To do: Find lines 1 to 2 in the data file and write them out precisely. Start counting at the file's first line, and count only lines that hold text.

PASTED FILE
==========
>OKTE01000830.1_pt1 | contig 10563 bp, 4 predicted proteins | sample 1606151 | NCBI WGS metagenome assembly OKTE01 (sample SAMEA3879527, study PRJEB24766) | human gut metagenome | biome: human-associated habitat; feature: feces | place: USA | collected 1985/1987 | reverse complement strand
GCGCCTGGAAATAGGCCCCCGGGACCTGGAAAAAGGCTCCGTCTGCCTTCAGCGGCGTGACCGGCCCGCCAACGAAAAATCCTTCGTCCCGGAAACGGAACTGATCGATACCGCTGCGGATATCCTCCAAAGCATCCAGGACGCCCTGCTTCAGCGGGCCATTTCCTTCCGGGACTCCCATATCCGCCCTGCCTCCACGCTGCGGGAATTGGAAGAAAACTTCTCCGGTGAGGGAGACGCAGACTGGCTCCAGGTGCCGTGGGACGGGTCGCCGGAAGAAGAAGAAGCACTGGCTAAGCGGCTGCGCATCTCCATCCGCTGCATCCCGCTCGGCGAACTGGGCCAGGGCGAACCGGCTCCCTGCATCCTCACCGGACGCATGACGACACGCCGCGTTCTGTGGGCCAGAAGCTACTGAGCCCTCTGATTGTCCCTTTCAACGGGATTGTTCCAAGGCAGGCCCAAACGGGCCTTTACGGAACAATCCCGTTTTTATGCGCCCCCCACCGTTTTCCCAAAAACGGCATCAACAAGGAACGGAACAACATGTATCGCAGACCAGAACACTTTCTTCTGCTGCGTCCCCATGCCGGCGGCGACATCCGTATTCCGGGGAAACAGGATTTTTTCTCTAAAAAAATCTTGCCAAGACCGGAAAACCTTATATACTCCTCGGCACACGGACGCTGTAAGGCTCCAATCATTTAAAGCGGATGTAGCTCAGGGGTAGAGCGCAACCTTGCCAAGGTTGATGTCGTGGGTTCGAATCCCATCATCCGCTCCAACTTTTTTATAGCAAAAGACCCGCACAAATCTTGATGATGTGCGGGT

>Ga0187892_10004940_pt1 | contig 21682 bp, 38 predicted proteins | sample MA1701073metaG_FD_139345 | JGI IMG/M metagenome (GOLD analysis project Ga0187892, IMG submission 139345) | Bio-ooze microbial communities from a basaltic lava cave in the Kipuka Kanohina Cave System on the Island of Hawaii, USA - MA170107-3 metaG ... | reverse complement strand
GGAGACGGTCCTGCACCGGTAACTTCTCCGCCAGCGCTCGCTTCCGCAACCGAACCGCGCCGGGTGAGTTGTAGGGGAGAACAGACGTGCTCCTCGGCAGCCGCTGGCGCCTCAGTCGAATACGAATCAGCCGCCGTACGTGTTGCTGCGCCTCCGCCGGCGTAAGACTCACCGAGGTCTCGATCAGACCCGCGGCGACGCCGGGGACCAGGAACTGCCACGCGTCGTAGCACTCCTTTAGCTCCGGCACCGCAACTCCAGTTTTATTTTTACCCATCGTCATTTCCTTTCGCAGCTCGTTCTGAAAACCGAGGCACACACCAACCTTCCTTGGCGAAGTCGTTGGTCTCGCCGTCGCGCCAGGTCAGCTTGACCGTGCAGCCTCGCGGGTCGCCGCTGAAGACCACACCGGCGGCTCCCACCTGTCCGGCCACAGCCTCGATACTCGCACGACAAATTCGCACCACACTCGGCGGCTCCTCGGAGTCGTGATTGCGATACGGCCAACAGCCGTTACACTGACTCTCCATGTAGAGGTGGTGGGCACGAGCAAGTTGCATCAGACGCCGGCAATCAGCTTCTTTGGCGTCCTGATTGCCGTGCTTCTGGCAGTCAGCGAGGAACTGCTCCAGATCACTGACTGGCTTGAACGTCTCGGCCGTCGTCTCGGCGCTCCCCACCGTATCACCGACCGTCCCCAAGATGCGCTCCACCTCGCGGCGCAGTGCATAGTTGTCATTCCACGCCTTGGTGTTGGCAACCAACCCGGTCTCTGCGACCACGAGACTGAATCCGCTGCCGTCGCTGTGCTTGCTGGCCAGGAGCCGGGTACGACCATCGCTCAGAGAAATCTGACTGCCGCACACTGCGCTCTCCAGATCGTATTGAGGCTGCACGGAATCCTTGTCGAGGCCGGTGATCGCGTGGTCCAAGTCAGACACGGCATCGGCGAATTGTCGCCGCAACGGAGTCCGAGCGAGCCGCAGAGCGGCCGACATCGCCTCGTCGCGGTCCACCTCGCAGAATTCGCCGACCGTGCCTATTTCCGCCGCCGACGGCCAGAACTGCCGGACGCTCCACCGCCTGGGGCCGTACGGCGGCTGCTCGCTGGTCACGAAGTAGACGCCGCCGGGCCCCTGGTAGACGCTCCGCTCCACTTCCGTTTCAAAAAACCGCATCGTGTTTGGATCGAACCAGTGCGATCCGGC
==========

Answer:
>OKTE01000830.1_pt1 | contig 10563 bp, 4 predicted proteins | sample 1606151 | NCBI WGS metagenome assembly OKTE01 (sample SAMEA3879527, study PRJEB24766) | human gut metagenome | biome: human-associated habitat; feature: feces | place: USA | collected 1985/1987 | reverse complement strand
GCGCCTGGAAATAGGCCCCCGGGACCTGGAAAAAGGCTCCGTCTGCCTTCAGCGGCGTGACCGGCCCGCCAACGAAAAATCCTTCGTCCCGGAAACGGAACTGATCGATACCGCTGCGGATATCCTCCAAAGCATCCAGGACGCCCTGCTTCAGCGGGCCATTTCCTTCCGGGACTCCCATATCCGCCCTGCCTCCACGCTGCGGGAATTGGAAGAAAACTTCTCCGGTGAGGGAGACGCAGACTGGCTCCAGGTGCCGTGGGACGGGTCGCCGGAAGAAGAAGAAGCACTGGCTAAGCGGCTGCGCATCTCCATCCGCTGCATCCCGCTCGGCGAACTGGGCCAGGGCGAACCGGCTCCCTGCATCCTCACCGGACGCATGACGACACGCCGCGTTCTGTGGGCCAGAAGCTACTGAGCCCTCTGATTGTCCCTTTCAACGGGATTGTTCCAAGGCAGGCCCAAACGGGCCTTTACGGAACAATCCCGTTTTTATGCGCCCCCCACCGTTTTCCCAAAAACGGCATCAACAAGGAACGGAACAACATGTATCGCAGACCAGAACACTTTCTTCTGCTGCGTCCCCATGCCGGCGGCGACATCCGTATTCCGGGGAAACAGGATTTTTTCTCTAAAAAAATCTTGCCAAGACCGGAAAACCTTATATACTCCTCGGCACACGGACGCTGTAAGGCTCCAATCATTTAAAGCGGATGTAGCTCAGGGGTAGAGCGCAACCTTGCCAAGGTTGATGTCGTGGGTTCGAATCCCATCATCCGCTCCAACTTTTTTATAGCAAAAGACCCGCACAAATCTTGATGATGTGCGGGT